It begs the question, even if the data in the Digital Twin is pristine, are the models that determine “abnormal” and generate inferences good enough? The models and interpretation of the model are often wrong, catastrophically wrong. Lower salt or not for high blood pressure? Low-fat or high-protein?
For example, a 2013 study of a decade of medical journal articles found that of the 363 articles focused on standard of care practices, 146, or about 40%, led to reversals of the practice. A 2019 study of over 3,000 randomized controlled trials published in three prominent general medical journals concluded that 396 of these trials constituted medical reversals. The most common disease category among the reversals identified was cardiovascular disease.
Digital Twins also have the potential to impact a person's identity, since meaning can be assigned to the patterns in the data. The engineering paradigm inherent to Digital Twins based health care will raise novel ethical, legal, and social issues for therapy and enhancement. Digital Twins, for instance, can challenge equality…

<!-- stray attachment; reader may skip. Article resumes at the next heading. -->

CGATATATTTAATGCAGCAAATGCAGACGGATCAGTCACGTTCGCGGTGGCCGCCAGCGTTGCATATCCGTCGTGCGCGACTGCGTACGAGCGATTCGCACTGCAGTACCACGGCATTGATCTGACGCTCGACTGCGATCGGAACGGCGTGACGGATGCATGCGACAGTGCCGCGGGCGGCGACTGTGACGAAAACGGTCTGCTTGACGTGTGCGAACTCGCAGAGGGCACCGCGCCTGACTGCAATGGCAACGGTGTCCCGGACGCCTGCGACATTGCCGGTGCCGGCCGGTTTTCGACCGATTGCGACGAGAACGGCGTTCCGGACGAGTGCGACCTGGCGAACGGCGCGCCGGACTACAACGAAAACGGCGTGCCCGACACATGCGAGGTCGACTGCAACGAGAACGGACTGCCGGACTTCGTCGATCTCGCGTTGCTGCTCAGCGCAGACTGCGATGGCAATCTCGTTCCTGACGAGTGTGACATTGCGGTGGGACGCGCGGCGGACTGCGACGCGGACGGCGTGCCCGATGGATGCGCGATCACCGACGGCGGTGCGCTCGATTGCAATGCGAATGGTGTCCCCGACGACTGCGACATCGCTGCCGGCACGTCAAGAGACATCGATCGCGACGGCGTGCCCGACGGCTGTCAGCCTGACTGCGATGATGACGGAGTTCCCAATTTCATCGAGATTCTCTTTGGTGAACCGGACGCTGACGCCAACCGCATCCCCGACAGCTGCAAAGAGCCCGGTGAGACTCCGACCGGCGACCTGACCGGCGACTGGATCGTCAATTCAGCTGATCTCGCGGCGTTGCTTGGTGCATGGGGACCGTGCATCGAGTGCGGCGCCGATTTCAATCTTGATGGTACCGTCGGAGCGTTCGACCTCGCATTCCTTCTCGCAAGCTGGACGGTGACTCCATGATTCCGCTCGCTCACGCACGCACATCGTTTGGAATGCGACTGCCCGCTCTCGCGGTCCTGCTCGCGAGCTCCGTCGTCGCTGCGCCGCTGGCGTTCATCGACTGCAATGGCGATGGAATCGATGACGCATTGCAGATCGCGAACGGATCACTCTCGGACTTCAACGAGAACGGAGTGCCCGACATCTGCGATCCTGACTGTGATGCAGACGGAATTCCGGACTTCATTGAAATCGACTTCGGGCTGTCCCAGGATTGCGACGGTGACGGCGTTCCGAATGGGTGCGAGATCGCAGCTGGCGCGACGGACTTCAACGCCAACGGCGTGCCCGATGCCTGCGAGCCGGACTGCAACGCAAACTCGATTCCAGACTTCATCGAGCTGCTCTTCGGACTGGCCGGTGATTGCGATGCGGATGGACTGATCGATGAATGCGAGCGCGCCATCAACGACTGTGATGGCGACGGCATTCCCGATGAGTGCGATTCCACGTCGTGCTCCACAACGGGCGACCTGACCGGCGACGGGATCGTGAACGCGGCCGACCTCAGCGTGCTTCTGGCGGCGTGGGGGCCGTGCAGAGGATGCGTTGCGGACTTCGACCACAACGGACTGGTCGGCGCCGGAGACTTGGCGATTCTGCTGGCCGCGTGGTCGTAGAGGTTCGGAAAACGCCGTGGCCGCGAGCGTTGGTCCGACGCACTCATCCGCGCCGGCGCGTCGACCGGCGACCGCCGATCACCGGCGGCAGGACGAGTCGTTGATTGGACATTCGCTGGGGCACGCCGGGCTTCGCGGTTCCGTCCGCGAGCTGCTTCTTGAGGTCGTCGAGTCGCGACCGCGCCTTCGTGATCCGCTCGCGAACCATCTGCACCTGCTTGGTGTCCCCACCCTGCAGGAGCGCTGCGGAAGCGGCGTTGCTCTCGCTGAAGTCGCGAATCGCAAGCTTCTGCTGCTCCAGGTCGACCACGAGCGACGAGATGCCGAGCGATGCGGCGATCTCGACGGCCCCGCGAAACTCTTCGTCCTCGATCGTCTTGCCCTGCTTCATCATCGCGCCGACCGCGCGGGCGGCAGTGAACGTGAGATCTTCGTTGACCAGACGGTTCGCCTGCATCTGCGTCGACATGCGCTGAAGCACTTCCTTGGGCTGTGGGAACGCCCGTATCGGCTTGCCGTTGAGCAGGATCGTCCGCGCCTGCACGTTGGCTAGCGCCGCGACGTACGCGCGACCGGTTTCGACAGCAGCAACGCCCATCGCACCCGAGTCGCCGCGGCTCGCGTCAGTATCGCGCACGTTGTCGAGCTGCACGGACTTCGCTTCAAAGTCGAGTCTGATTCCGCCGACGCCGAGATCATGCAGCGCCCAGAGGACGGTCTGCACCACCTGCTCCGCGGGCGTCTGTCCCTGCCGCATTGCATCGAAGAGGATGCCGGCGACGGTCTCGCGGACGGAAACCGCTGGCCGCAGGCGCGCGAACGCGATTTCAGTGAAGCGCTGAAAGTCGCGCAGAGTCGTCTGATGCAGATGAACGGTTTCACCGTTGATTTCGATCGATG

The differences between persons can be sharply defined and made extremely transparent based on the differences in their compiled information, leading potentially to segmentation and discrimination. Personal Digital Twins are an asymptotically data-intense scenario that clarifies the importance of governance concerning the production and use of personal biological and lifestyle data.
This is the dim view. I ascribe to it. No data is secure from bad actors, who may learn what you bought from Amazon and the model of your iPhone and the path of your locations, but healthcare providers cannot prevent access to your most intimate information.